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GCN : June 2015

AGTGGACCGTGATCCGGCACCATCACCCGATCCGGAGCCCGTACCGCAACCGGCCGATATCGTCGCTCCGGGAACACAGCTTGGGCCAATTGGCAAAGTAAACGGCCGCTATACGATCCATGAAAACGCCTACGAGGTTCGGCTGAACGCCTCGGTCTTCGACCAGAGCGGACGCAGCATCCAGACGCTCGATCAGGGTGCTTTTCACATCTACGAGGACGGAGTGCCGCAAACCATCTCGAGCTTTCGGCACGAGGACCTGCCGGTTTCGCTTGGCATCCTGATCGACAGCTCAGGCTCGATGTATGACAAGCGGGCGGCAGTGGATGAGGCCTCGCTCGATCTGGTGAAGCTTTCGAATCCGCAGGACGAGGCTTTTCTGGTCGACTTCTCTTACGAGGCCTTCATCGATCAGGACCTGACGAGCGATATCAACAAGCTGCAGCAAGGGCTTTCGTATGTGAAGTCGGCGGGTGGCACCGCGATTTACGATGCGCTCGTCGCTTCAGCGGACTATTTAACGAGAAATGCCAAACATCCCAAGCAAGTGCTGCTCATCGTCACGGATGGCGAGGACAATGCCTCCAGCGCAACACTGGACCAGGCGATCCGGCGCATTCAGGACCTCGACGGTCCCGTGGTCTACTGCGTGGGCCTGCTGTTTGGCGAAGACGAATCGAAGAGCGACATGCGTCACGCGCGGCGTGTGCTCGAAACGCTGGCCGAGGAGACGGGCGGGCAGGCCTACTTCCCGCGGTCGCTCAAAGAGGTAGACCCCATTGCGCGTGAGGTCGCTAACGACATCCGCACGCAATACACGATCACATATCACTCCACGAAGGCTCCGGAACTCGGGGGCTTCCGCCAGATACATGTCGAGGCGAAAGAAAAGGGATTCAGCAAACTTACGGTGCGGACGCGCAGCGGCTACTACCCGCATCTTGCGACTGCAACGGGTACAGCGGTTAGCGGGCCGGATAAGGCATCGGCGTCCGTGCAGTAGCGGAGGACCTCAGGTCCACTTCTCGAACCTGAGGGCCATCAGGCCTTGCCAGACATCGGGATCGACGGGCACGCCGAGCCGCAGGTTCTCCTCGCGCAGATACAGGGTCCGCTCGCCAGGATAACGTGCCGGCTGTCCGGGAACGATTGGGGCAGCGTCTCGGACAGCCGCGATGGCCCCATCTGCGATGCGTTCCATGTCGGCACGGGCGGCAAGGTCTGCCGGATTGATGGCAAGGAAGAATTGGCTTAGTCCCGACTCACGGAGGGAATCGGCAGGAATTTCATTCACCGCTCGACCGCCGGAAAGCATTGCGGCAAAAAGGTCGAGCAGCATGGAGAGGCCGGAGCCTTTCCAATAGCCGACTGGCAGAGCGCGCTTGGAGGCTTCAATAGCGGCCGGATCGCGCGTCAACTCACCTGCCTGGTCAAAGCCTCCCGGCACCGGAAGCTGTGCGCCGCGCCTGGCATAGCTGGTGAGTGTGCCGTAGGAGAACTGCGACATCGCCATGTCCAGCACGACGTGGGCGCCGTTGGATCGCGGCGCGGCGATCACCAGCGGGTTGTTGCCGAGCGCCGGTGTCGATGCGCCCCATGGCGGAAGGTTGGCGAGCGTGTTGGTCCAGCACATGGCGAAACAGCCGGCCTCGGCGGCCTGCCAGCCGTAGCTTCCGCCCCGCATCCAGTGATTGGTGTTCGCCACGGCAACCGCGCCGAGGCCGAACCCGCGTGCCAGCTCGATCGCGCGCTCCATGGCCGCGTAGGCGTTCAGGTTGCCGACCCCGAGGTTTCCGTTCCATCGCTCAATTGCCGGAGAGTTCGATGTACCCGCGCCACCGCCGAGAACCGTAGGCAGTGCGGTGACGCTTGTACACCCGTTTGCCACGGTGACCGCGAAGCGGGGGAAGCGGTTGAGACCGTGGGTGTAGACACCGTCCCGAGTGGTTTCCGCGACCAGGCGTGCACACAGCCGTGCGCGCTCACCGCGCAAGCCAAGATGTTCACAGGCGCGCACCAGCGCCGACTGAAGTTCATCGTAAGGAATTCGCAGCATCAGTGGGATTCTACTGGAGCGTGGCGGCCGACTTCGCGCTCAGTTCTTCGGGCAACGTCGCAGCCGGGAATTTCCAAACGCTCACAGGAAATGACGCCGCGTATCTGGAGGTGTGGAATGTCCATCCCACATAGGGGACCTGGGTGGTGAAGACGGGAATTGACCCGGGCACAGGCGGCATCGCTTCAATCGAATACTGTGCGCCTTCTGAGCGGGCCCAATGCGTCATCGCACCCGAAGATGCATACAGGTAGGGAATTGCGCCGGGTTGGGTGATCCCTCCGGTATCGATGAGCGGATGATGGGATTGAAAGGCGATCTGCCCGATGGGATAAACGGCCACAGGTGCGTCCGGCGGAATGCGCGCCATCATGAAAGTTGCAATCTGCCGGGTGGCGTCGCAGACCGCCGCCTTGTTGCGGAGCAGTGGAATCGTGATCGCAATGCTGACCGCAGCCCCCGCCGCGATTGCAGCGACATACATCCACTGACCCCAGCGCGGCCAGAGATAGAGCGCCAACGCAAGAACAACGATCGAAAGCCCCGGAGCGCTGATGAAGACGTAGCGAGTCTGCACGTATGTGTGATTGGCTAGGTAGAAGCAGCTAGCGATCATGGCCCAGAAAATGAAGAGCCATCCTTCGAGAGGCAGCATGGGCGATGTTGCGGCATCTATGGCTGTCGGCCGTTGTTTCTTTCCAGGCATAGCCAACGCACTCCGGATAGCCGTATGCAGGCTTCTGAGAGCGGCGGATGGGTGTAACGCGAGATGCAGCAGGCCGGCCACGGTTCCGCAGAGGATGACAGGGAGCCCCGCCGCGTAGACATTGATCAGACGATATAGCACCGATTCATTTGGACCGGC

[BrieFing] GCN JUNE 2015 • GCN.COM 7 METRC.COM marijuana plants, it cited radio fre- quency identification as the preferred technology. Getting to a functional system took a while — a 2011 con- tract was shelved because of budget shortfalls, and state officials and growers were still scrambling as legal- ization took effect on Jan. 1, 2014 — but Colorado’s Marijuana Inventory Tracking Solution now requires every plant and every bag to be tagged for RFID. Growers are responsible for tagging their inventory and logging the data into the state’s online system. Franwell, a firm that specializes in RFID, used technology the company had developed for air cargo and fresh food tracking to create a system for tracing Colorado’s marijuana plants. Franwell CEO Jeff Wells said track- ing marijuana is different from other products because it requires such a high level of regulation. “In all of our experience, and we’ve been working in supply chains for a few decades, I don’t know another system that exists where a regulatory body is assigning a serial number for each and every box of cucumbers, for example,” he said. “But, then again, it’s not dangerous enough.... It’s not federally illegal [to grow and ship] cucumbers.” Growers in Colorado have com- plained about the cost of the tags and the hassles of logging their inventory data with the state, but Wells said RFID speeds up the inspection process and provides security because the tags are difficult to counterfeit. “Someone can take a handheld [de- vice] to a facility and do a spot check a lot easier than with a bar code,” he said. “They can read many, many plants in seconds and quickly verify against what they have reported in the system.” • Nanosatellite can act as ‘cell phone tower in space’ BY MARK POMERLEAU DUCOMMUN.COM SMDC-Orbital Nanosatellite Effect In an effort to bolster communications capabilities, the Army will deploy nanosatellites to get around problems associated with “over the hill” visibil- ity in remote areas. The first nanosatellite developed by the Army’s Space and Missile Defense Command — the SMDC-Orbital Nano- satellite Effect — is already in orbit. “It’s basically a cellphone tower in space, except it’s not for cell phones, it’s for Army radios,” said Travis Tay- lor, senior scientist at SMDC’s Space Division. Larger imaging satellites, which would still fall into the “nano” cat- egory, could join the SMDC-ONE. They are capable of identifying a tank or a truck on Earth from orbit. Military officials hope to deploy an entire constellation of nanosatel- lites. “If we put five to 12 of these small satellites in orbit, it will cover most areas soldiers are operating, provid- ing them real-time, all-the-time communications,” Taylor told the Army News Service. Nanosatellites in low-Earth orbit — approximately 1,200 miles above Earth’s surface on the high end — would provide soldiers in remote locations with radio access. Low- Earth orbit brings the nanosatellites approximately 60 times closer to the Earth than geosynchronous commu- nication satellites, so they can relay weak signals from handheld radios, according to a briefing given by Taylor in 2013. And nanosatellites are not just for communications. They can be used to track environmental conditions, illegal logging or a change in the course of a river, and in space, they can detect solar and cosmic radiation or interactions between magnetic fields, according to the Economist. In addition, the satellites also provide greater accuracy in space weather reporting, which can protect more expensive satellites and prevent astronauts from being exposed to high radiation doses. And they enable real-time tracking for ships, which broadcast identifica- tion signals that can be picked up by nanosatellites flying in low-Earth orbit. • 0615gcn_006-009.indd 7 6/4/15 11:11 AM